The cavalier attitude toward depriving Kentucky children of 10 days of school should dismay taxpayers and parents.
Yes, it's been an awful winter and it's not over yet.
At least seven of the 173 school districts already have missed six weeks of instruction or more because of roads made impassable by snow and ice.
But many children don't get enough to eat or have a safe place to stay on days when school is closed.
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Parents, working one or two low-wage jobs to support families, aren't going to get any weather-related waivers and sure can't shorten their work calendars without financial penalty.
Conventional wisdom is that not much learning takes place after the barrage of standardized testing ends in the spring.
But in the hands of creative educators, time outside the shadow of testing could be a great opportunity.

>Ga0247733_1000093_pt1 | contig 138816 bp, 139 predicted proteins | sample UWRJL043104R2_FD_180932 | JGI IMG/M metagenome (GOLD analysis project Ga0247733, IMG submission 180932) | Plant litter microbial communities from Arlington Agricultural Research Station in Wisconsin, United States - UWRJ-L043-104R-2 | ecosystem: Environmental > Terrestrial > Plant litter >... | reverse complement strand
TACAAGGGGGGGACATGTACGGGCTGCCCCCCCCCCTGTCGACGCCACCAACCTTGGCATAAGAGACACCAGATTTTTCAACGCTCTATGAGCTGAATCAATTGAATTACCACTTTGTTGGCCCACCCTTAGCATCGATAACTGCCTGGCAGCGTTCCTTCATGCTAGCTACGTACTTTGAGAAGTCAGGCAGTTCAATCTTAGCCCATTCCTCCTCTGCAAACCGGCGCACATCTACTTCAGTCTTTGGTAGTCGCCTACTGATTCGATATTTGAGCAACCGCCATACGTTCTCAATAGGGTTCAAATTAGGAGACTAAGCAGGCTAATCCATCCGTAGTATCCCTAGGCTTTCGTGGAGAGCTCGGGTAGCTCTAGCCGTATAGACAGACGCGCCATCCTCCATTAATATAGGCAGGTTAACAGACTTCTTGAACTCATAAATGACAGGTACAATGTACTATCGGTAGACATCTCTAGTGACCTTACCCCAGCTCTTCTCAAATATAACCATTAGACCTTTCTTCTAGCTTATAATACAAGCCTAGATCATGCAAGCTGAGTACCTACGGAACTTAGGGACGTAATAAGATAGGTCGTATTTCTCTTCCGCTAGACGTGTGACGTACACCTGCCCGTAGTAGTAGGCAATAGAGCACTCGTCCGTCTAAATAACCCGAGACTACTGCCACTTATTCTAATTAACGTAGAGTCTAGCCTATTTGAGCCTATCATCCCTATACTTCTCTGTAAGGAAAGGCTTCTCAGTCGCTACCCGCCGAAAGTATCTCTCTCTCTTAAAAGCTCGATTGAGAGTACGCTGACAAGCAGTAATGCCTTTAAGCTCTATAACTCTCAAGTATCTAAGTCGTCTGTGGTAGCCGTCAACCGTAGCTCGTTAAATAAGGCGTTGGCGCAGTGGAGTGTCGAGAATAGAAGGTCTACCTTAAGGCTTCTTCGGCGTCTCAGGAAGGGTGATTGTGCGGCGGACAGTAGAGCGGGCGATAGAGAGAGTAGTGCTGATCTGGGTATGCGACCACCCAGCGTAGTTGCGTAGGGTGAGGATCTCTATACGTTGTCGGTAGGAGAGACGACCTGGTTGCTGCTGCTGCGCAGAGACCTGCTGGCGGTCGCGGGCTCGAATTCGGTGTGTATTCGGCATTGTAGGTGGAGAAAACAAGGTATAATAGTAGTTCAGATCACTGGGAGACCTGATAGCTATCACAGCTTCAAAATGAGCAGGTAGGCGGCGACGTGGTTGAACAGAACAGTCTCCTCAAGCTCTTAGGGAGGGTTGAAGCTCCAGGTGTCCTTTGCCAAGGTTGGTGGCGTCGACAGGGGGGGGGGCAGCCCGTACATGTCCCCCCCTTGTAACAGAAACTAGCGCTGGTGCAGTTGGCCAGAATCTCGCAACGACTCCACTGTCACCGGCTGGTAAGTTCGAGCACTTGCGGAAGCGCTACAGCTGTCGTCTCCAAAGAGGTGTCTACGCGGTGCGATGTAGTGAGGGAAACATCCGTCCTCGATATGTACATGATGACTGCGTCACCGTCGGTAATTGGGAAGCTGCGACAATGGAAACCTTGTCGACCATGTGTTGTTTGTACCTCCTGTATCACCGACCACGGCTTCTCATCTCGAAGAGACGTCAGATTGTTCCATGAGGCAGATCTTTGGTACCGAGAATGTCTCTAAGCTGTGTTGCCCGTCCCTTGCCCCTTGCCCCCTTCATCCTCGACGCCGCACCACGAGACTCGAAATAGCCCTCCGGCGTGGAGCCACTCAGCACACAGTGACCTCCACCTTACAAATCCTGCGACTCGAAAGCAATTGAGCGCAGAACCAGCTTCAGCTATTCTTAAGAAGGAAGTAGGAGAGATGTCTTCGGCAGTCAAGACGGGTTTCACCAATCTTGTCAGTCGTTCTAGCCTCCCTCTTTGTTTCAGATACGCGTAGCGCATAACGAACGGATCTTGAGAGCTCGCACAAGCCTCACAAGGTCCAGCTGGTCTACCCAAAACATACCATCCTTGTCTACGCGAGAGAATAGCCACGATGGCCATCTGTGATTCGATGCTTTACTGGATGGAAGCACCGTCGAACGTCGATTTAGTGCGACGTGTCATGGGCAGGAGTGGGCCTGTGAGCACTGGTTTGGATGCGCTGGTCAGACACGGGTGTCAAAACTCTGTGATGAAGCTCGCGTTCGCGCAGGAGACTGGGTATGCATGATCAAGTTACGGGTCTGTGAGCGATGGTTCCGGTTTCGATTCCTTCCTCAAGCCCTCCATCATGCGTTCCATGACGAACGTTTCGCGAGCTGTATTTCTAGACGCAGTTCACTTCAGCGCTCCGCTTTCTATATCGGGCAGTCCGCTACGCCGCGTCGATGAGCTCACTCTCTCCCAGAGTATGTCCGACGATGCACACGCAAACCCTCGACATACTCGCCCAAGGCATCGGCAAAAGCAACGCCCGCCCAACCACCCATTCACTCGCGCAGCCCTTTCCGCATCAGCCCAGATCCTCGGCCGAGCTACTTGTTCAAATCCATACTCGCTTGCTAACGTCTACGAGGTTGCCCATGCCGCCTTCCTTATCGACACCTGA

Both chambers of the General Assembly are moving bills that would ease the process for waiving the requirement that schools provide at least 170 days or 1,062 hours of instructional time, allowing some districts to eliminate up to 10 days.
The public would have a lot more confidence if educators, lawmakers and Gov. Steve Beshear showed as much concern for children's welfare as they are showing for adults being able to firm up their vacation plans.
The traditional school calendar dates to an era when most Kentuckians lived on farms and were needed to work crops in the summer.
As Rep. Mary Lou Marzian, D-Louisville, said, it's time to start thinking about year-round school, especially in rural places where children are falling behind because they live where school buses can't go for weeks during bad winters.